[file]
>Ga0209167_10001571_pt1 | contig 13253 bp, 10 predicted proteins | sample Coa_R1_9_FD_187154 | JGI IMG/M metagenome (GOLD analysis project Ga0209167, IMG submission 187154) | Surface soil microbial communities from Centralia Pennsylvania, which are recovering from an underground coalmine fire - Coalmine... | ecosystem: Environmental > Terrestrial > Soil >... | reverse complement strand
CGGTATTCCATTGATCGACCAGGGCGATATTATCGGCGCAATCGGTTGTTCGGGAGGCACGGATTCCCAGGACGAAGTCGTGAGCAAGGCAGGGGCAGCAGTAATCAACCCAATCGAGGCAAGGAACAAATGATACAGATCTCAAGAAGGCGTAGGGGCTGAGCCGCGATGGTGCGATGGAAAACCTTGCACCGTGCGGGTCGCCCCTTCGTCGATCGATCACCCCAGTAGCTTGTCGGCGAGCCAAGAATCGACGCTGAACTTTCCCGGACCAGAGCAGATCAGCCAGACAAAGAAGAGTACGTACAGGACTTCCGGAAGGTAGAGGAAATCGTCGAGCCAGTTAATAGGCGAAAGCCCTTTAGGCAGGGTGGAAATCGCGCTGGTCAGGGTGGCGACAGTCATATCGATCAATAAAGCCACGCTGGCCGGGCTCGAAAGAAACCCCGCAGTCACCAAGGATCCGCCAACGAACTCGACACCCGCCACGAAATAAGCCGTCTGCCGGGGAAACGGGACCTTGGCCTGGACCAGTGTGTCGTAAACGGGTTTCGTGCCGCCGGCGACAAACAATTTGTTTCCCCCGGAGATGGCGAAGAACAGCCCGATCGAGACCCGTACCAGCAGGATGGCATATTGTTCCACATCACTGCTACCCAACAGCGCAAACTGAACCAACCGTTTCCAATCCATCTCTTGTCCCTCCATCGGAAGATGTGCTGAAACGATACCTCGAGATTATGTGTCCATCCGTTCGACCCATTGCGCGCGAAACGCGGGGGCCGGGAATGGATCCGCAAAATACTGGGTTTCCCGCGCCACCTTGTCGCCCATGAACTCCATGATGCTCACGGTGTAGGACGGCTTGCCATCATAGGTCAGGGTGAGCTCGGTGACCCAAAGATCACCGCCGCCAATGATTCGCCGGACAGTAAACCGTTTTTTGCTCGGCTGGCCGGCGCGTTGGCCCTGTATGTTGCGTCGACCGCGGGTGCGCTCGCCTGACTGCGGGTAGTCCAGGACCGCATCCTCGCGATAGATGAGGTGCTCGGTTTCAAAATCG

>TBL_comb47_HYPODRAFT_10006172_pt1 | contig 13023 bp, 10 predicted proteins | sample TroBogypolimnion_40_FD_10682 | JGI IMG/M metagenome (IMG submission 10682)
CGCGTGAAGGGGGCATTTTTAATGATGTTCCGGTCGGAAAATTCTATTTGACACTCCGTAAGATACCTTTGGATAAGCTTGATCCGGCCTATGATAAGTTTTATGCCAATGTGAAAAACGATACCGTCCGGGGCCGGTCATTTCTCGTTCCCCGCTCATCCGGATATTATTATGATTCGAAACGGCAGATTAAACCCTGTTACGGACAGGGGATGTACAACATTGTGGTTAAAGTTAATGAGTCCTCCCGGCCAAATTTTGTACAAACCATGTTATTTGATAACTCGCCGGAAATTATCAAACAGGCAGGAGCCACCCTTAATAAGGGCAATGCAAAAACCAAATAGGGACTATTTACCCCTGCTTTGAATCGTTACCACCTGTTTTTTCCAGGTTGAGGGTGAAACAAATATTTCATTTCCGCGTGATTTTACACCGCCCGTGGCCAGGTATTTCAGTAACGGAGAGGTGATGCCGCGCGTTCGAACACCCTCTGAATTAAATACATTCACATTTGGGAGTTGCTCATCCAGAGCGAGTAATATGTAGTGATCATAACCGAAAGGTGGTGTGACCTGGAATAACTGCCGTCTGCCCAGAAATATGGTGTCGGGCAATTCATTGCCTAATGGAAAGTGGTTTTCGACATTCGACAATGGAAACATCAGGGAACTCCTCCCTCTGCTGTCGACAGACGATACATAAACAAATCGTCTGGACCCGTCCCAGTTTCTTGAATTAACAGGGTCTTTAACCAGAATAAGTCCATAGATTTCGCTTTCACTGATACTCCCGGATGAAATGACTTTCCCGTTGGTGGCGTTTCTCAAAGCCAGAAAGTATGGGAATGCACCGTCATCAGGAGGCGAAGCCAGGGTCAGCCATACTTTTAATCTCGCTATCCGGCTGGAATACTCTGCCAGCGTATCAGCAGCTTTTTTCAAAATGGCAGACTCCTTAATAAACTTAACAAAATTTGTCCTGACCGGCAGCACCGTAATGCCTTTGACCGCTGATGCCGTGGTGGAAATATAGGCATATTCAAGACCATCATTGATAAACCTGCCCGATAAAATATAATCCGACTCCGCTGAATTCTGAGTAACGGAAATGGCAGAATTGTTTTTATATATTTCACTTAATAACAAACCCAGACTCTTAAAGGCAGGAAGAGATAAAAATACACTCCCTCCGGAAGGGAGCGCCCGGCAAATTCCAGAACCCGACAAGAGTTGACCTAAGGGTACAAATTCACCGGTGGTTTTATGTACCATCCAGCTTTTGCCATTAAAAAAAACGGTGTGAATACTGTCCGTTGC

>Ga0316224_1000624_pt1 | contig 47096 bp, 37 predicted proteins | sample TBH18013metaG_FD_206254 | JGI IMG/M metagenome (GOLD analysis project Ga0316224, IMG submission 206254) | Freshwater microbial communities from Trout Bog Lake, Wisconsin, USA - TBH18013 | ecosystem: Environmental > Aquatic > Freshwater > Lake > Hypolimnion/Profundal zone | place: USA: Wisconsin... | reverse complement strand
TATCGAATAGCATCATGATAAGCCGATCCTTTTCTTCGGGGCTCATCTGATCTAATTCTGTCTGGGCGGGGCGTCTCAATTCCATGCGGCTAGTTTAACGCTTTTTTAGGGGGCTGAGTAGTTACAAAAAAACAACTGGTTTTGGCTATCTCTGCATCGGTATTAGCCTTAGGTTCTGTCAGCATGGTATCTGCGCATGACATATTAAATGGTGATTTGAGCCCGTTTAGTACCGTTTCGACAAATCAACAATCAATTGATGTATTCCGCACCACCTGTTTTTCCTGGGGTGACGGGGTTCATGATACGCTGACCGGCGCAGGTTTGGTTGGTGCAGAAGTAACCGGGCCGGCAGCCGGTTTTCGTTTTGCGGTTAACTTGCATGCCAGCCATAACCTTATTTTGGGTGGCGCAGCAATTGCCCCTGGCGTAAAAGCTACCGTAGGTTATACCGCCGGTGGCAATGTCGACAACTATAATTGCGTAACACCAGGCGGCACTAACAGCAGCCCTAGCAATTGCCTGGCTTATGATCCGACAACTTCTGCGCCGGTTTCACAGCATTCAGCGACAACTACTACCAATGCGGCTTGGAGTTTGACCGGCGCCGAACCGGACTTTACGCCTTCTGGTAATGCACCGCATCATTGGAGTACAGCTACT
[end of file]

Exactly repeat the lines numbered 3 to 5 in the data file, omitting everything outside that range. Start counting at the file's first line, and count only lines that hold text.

>TBL_comb47_HYPODRAFT_10006172_pt1 | contig 13023 bp, 10 predicted proteins | sample TroBogypolimnion_40_FD_10682 | JGI IMG/M metagenome (IMG submission 10682)
CGCGTGAAGGGGGCATTTTTAATGATGTTCCGGTCGGAAAATTCTATTTGACACTCCGTAAGATACCTTTGGATAAGCTTGATCCGGCCTATGATAAGTTTTATGCCAATGTGAAAAACGATACCGTCCGGGGCCGGTCATTTCTCGTTCCCCGCTCATCCGGATATTATTATGATTCGAAACGGCAGATTAAACCCTGTTACGGACAGGGGATGTACAACATTGTGGTTAAAGTTAATGAGTCCTCCCGGCCAAATTTTGTACAAACCATGTTATTTGATAACTCGCCGGAAATTATCAAACAGGCAGGAGCCACCCTTAATAAGGGCAATGCAAAAACCAAATAGGGACTATTTACCCCTGCTTTGAATCGTTACCACCTGTTTTTTCCAGGTTGAGGGTGAAACAAATATTTCATTTCCGCGTGATTTTACACCGCCCGTGGCCAGGTATTTCAGTAACGGAGAGGTGATGCCGCGCGTTCGAACACCCTCTGAATTAAATACATTCACATTTGGGAGTTGCTCATCCAGAGCGAGTAATATGTAGTGATCATAACCGAAAGGTGGTGTGACCTGGAATAACTGCCGTCTGCCCAGAAATATGGTGTCGGGCAATTCATTGCCTAATGGAAAGTGGTTTTCGACATTCGACAATGGAAACATCAGGGAACTCCTCCCTCTGCTGTCGACAGACGATACATAAACAAATCGTCTGGACCCGTCCCAGTTTCTTGAATTAACAGGGTCTTTAACCAGAATAAGTCCATAGATTTCGCTTTCACTGATACTCCCGGATGAAATGACTTTCCCGTTGGTGGCGTTTCTCAAAGCCAGAAAGTATGGGAATGCACCGTCATCAGGAGGCGAAGCCAGGGTCAGCCATACTTTTAATCTCGCTATCCGGCTGGAATACTCTGCCAGCGTATCAGCAGCTTTTTTCAAAATGGCAGACTCCTTAATAAACTTAACAAAATTTGTCCTGACCGGCAGCACCGTAATGCCTTTGACCGCTGATGCCGTGGTGGAAATATAGGCATATTCAAGACCATCATTGATAAACCTGCCCGATAAAATATAATCCGACTCCGCTGAATTCTGAGTAACGGAAATGGCAGAATTGTTTTTATATATTTCACTTAATAACAAACCCAGACTCTTAAAGGCAGGAAGAGATAAAAATACACTCCCTCCGGAAGGGAGCGCCCGGCAAATTCCAGAACCCGACAAGAGTTGACCTAAGGGTACAAATTCACCGGTGGTTTTATGTACCATCCAGCTTTTGCCATTAAAAAAAACGGTGTGAATACTGTCCGTTGC

>Ga0316224_1000624_pt1 | contig 47096 bp, 37 predicted proteins | sample TBH18013metaG_FD_206254 | JGI IMG/M metagenome (GOLD analysis project Ga0316224, IMG submission 206254) | Freshwater microbial communities from Trout Bog Lake, Wisconsin, USA - TBH18013 | ecosystem: Environmental > Aquatic > Freshwater > Lake > Hypolimnion/Profundal zone | place: USA: Wisconsin... | reverse complement strand